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Evidence for effective interventions to reduce mental health-related stigma and discrimination in the medium and long term: Systematic review

  • N. Mehta (a1), S. Clement (a1), E. Marcus (a1), A.-C. Stona (a1), N. Bezborodovs (a1), S. Evans-Lacko (a1), J. Palacios (a1), M. Docherty (a1), E. Barley (a1), D. Rose (a1), M. Koschorke (a1), R. Shidhaye (a2), C. Henderson (a1) and G. Thornicroft (a1)...

Abstract

Background

Most research on interventions to counter stigma and discrimination has focused on short-term outcomes and has been conducted in high-income settings.

Aims

To synthesise what is known globally about effective interventions to reduce mental illness-based stigma and discrimination, in relation first to effectiveness in the medium and long term (minimum 4 weeks), and second to interventions in low- and middle-income countries (LMICs).

Method

We searched six databases from 1980 to 2013 and conducted a multi-language Google search for quantitative studies addressing the research questions. Effect sizes were calculated from eligible studies where possible, and narrative syntheses conducted. Subgroup analysis compared interventions with and without social contact.

Results

Eighty studies (n = 422 653) were included in the review. For studies with medium or long-term follow-up (72, of which 21 had calculable effect sizes) median standardised mean differences were 0.54 for knowledge and −0.26 for stigmatising attitudes. Those containing social contact (direct or indirect) were not more effective than those without. The 11 LMIC studies were all from middle-income countries. Effect sizes were rarely calculable for behavioural outcomes or in LMIC studies.

Conclusions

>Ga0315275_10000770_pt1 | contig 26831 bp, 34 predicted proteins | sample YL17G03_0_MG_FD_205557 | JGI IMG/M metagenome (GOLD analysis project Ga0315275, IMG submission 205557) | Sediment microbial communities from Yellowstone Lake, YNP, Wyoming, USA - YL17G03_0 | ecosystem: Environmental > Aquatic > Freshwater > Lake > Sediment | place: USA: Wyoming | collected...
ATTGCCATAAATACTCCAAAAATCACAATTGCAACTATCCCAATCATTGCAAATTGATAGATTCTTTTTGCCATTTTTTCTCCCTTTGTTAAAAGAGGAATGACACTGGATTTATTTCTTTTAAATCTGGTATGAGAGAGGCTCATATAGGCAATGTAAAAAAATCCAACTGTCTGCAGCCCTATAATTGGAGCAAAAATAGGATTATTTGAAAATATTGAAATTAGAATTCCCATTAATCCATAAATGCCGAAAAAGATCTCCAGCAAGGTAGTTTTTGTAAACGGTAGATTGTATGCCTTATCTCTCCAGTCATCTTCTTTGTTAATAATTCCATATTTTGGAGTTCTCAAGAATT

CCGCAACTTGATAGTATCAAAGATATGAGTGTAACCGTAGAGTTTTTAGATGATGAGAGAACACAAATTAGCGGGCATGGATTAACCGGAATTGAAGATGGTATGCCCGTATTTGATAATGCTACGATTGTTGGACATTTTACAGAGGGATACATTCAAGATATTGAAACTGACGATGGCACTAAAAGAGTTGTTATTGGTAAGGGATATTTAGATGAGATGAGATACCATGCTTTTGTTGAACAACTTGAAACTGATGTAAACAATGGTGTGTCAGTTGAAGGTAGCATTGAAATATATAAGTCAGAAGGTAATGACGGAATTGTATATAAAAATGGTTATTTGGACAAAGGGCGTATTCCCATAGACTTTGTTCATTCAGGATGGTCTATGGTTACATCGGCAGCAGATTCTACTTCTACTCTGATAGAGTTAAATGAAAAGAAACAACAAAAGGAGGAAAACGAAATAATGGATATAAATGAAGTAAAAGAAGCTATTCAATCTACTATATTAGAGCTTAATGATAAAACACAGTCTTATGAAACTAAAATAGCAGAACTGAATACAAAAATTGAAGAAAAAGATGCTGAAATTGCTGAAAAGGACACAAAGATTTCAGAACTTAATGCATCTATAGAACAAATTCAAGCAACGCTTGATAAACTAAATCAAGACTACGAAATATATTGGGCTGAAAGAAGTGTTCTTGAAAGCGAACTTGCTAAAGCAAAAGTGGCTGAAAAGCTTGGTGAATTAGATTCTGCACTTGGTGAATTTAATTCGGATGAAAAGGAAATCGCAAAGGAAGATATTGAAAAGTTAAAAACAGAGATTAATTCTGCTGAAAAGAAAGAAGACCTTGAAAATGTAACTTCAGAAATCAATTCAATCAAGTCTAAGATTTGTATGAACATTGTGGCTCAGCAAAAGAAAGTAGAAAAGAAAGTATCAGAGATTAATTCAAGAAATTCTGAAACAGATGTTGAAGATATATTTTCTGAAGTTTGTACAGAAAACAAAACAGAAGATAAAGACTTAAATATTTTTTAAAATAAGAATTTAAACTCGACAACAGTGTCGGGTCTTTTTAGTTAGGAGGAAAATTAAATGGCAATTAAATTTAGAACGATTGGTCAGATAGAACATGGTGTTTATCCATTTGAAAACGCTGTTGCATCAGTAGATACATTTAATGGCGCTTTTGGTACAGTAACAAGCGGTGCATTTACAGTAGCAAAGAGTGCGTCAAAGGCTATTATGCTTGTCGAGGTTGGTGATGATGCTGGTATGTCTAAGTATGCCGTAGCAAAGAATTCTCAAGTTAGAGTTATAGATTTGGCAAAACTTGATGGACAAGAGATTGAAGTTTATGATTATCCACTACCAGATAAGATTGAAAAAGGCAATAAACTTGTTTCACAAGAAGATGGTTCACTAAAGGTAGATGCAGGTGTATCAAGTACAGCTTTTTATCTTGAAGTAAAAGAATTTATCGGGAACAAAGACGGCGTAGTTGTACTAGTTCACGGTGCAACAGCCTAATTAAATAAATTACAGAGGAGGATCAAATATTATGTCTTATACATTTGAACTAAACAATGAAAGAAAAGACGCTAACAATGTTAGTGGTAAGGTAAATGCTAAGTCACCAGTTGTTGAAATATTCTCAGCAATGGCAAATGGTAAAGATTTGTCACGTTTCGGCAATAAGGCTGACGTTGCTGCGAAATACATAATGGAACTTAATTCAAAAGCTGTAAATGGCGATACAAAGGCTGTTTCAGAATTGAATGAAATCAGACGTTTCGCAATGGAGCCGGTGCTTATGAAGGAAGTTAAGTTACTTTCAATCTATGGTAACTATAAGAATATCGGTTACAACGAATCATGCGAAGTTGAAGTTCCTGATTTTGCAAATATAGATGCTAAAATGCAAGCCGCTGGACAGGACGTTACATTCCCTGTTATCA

There is modest evidence for the effectiveness of anti-stigma interventions beyond 4 weeks follow-up in terms of increasing knowledge and reducing stigmatising attitudes. Evidence does not support the view that social contact is the more effective type of intervention for improving attitudes in the medium to long term. Methodologically strong research is needed on which to base decisions on investment in stigma-reducing interventions.

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Copyright

This is an open access article distributed under the terms of the Creative Commons Attribution (CC BY) licence.

Corresponding author

Professor Graham Thornicroft, Health Service and Population Research Department, Box PO29, Institute of Psychiatry, Pschology and Neuroscience, De Crespigny Park, London SE5 8AF, UK. Email: graham.thornicroft@kcl.ac.uk

Footnotes

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Joint first authors.

Declaration of interest

None.

Footnotes

References

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Evidence for effective interventions to reduce mental health-related stigma and discrimination in the medium and long term: Systematic review

  • N. Mehta (a1), S. Clement (a1), E. Marcus (a1), A.-C. Stona (a1), N. Bezborodovs (a1), S. Evans-Lacko (a1), J. Palacios (a1), M. Docherty (a1), E. Barley (a1), D. Rose (a1), M. Koschorke (a1), R. Shidhaye (a2), C. Henderson (a1) and G. Thornicroft (a1)...
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eLetters

NHS intervention?

tony frais, researcher, none
23 December 2015

The NHS ran a TV advertising campaign to encourage those who were having a continuous cough for 2 weeks to see a doctor.

As one in four of the population will experience some form of mental illness, is this statistic significant enough to have the NHS mount a similar campaign designed to encourage people to seek treatment as soon as possible. Such a campaign could also encourage the view that suffering mental illness is more common than the individual sufferer realises. This type of campaign campaign is also likely to be effective in further reducing stigma. ... More

Conflict of interest: None Declared

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